DAYTONA BEACH — Do you think your child has the ability to one day invent a product worth patenting, or open a business that becomes a Fortune 500 company?
Even if your little one just likes to sell Kool-Aid and homemade cookies on the front lawn, there’s an opportunity for them this weekend to get a taste of what it’s like to run their own business.
The Downtown Daytona Beach Children’s Business Fair will allow kids to showcase their entrepreneurial genius for a day. From 8 a.m. to 1 p.m. Saturday, they can claim a spot at the weekly Downtown Farmers’ Market on Magnolia Avenue just west of Beach Street.
The first annual fair for pint-sized businesspeople is open to anyone age 5-15 who wants to take part.
Read more about Daytona Beach’s Saturday farmer’s market:Daytona Beach’s downtown farmers’ market is moving to Magnolia Avenue
Children can create a product or service, develop a brand, build a marketing strategy, and then open for customers at the one-day marketplace. The children and their families are responsible for the setup, sales and interaction with customers.
“The idea is to take them through the whole entrepreneurial experience, from concept to product development, marketing and then sales,” said Jack White, a local developer who lives and owns property in downtown Daytona Beach. “From there they assess the cost of what it took to create, market and sell and then determine if they were able to make a profit. The children with the help of their parent or guardian assess what they learned; what worked and what they could tweak to make it better next time. It’s an iterative process and the more it occurs the more they learn, which is why this needs to happen on a regular basis.”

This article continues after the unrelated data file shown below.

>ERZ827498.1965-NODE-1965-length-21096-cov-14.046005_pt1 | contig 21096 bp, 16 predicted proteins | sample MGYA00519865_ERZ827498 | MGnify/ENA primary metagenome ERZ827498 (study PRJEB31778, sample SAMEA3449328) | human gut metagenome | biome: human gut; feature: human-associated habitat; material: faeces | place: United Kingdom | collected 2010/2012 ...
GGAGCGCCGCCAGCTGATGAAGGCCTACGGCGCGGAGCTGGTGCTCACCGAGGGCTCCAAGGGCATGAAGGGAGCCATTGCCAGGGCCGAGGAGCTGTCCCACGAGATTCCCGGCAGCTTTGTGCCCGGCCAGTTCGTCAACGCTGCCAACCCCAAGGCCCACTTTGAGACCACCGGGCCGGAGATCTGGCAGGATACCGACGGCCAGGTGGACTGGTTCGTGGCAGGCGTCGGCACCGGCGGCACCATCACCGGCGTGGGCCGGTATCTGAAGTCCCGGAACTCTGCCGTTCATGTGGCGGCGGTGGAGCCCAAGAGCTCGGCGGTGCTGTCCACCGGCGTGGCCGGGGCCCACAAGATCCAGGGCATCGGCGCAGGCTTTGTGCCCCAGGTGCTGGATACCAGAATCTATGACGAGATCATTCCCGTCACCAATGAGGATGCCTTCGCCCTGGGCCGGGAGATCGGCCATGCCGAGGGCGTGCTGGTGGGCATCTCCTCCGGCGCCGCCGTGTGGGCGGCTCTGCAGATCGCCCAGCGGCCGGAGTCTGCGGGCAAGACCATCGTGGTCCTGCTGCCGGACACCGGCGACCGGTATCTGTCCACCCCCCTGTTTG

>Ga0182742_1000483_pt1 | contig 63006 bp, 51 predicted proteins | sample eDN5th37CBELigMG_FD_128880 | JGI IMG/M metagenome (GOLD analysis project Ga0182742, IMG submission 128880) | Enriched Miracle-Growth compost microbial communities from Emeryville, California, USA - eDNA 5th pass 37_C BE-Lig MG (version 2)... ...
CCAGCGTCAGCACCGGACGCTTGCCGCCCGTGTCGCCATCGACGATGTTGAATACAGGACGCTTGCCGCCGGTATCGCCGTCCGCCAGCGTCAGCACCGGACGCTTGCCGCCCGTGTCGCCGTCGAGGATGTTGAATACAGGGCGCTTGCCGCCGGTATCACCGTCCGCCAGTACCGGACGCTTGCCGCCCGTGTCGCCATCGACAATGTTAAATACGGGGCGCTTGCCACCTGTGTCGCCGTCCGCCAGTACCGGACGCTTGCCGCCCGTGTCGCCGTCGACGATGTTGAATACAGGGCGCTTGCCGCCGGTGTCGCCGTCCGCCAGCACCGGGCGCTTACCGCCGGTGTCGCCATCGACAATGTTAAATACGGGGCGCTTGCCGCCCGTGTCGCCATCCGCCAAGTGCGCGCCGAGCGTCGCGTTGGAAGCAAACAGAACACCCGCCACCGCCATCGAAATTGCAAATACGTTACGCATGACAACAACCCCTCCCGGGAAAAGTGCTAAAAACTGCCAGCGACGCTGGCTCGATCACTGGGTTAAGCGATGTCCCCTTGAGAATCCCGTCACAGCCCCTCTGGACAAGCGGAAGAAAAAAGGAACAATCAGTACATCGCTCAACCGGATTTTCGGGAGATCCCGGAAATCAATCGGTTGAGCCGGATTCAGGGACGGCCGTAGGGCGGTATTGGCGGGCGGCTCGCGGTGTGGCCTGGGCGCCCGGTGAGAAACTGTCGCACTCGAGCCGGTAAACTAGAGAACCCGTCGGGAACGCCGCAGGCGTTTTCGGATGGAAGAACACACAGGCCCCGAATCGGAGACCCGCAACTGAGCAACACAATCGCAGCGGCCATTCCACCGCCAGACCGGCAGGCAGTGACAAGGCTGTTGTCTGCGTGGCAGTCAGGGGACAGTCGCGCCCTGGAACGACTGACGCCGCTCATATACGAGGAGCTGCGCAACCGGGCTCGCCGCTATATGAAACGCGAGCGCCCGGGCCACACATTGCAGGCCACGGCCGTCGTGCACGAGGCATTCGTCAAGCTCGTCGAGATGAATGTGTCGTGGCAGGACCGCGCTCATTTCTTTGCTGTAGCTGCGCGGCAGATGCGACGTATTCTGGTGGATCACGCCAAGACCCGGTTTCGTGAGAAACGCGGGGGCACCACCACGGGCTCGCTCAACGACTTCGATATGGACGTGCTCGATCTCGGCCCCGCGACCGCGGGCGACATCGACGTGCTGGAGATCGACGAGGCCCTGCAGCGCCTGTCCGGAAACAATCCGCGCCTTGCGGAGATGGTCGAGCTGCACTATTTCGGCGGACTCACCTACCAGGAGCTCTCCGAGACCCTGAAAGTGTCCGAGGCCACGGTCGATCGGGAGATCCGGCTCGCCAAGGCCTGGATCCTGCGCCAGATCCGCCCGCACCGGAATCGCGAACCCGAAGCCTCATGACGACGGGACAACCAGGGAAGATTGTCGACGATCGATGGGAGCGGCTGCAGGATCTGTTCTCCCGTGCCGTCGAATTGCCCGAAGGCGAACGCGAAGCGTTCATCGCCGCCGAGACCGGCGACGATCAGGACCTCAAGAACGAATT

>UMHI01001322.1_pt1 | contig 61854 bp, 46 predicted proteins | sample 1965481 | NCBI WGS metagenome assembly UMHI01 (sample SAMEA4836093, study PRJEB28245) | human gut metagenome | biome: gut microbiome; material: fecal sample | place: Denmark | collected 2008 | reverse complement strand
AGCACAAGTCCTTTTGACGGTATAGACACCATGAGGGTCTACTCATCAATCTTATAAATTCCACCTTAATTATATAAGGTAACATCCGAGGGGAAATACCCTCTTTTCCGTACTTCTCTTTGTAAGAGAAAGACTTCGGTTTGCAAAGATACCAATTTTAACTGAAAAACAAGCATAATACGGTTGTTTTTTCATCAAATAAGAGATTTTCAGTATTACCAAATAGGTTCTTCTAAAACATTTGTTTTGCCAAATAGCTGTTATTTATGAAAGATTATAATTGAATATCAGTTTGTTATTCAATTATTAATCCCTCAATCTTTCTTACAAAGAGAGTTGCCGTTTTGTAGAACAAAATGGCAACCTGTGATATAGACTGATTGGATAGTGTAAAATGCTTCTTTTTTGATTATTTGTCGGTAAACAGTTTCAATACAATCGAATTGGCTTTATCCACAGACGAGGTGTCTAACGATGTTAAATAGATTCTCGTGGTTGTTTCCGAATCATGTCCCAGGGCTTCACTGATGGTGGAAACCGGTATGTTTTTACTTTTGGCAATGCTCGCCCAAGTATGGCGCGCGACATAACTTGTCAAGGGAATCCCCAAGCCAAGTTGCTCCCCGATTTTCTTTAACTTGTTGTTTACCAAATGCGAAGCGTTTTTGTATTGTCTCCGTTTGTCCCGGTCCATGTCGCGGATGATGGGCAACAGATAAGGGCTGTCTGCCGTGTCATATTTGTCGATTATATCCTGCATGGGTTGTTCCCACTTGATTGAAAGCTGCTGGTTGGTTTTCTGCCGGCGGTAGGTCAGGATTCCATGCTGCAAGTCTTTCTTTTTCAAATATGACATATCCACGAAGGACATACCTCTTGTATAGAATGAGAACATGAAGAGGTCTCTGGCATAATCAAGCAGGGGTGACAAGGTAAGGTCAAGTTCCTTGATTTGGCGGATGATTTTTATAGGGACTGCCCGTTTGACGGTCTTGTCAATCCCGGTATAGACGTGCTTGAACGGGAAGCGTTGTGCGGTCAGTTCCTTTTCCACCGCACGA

White said his three 6-year-old daughters, who are triplets, will have their own booth.
“When my wife and I were wanting to teach the girls financial literacy, we decided how much more enjoyable it would be to make this a broader effort and invite other families to participate,” he said. “We chose the downtown farmers market because it was the perfect place for small businesses.”
Families will be given a 10-foot by 10-foot space at the market, and they’ll have to bring their own tent and tables. There won’t be any electric power connection provided.
The entry fee is $10 and that goes directly to the farmers market, White said.
“Today’s youth are tomorrow’s business innovators and leaders,” said Jeff Sandefer, one of the sponsors of the fair and founder of the Acton School of Business. “The Children’s Business Fair gives students the opportunity to spread their entrepreneurial wings and get a head start on promising business careers.”
For more information, contact White at [email protected] or 386-257-5105.
You can reach Eileen at [email protected]